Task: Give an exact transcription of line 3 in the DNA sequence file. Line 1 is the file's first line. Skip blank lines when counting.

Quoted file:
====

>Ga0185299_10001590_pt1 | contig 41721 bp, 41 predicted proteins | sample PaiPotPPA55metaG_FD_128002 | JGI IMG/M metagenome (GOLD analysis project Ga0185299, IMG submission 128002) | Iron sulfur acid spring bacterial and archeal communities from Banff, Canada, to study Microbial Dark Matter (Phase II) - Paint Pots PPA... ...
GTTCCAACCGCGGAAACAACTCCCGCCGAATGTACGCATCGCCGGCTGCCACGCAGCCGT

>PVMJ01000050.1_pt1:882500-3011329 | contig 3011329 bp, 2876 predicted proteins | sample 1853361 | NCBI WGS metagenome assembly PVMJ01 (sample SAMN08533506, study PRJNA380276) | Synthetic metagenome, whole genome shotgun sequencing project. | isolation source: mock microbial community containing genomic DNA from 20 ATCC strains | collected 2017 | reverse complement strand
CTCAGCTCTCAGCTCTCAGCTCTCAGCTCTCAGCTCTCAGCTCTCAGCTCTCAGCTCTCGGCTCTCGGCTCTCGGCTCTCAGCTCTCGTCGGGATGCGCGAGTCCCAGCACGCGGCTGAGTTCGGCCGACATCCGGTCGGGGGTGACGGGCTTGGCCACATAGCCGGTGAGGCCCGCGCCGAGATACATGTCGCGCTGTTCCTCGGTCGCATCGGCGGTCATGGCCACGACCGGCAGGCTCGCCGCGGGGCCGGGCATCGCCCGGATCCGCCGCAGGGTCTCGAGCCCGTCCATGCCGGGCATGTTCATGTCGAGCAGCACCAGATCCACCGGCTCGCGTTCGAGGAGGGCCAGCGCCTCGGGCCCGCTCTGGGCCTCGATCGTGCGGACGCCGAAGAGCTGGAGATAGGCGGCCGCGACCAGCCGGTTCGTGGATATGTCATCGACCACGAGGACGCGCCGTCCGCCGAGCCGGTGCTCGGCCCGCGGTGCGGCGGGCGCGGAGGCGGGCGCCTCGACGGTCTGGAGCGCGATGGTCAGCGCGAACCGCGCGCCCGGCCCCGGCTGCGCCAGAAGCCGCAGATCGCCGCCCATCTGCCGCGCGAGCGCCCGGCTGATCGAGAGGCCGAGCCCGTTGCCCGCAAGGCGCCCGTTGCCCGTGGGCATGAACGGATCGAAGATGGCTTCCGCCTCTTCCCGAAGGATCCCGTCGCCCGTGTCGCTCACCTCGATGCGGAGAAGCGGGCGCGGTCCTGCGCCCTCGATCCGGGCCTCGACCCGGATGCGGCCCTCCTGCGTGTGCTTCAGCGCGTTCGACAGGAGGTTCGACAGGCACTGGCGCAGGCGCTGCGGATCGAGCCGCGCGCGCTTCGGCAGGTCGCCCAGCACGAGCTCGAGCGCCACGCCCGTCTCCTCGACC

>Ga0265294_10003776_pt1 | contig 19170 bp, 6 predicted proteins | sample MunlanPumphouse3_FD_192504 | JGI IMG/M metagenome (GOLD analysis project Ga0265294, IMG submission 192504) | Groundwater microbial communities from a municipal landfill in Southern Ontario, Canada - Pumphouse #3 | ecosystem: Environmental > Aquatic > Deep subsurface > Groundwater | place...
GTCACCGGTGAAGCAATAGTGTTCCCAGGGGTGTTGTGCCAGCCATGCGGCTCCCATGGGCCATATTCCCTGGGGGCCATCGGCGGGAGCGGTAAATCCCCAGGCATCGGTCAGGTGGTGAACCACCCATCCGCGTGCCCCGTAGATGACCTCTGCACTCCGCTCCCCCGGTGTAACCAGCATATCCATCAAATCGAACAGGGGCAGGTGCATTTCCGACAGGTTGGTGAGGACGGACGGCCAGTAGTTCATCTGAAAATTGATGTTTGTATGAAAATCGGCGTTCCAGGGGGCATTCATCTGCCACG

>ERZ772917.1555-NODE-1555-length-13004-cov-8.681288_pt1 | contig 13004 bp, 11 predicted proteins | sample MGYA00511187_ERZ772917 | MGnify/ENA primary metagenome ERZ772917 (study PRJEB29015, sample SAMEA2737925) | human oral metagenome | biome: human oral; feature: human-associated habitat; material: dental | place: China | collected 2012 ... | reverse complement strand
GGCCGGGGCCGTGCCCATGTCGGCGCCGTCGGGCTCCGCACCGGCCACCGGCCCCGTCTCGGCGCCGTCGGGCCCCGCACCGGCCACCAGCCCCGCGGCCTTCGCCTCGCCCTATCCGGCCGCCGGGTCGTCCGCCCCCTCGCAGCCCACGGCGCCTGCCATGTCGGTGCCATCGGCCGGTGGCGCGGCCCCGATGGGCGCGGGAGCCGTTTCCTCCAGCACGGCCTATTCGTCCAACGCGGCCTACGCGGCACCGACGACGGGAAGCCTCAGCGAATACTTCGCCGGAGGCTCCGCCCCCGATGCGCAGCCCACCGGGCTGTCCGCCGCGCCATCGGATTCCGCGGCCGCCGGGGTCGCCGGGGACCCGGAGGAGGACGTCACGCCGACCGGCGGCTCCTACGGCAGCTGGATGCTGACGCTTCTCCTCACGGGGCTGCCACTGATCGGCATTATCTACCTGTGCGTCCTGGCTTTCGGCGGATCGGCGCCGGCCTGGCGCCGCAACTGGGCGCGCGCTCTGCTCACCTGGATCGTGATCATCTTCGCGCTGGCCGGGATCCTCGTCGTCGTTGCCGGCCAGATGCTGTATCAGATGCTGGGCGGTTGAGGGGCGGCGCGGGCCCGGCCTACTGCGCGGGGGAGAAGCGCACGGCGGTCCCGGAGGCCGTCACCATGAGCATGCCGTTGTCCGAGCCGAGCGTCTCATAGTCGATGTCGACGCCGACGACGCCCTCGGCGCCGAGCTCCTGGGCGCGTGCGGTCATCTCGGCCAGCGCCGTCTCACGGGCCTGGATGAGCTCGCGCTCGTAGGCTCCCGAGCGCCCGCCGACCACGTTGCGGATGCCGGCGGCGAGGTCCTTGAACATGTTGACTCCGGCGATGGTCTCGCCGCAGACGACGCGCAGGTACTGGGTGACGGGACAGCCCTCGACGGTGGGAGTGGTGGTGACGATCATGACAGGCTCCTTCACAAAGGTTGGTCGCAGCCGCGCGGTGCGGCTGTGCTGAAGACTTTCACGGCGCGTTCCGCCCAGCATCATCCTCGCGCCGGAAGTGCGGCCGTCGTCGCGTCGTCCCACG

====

>PVMJ01000050.1_pt1:882500-3011329 | contig 3011329 bp, 2876 predicted proteins | sample 1853361 | NCBI WGS metagenome assembly PVMJ01 (sample SAMN08533506, study PRJNA380276) | Synthetic metagenome, whole genome shotgun sequencing project. | isolation source: mock microbial community containing genomic DNA from 20 ATCC strains | collected 2017 | reverse complement strand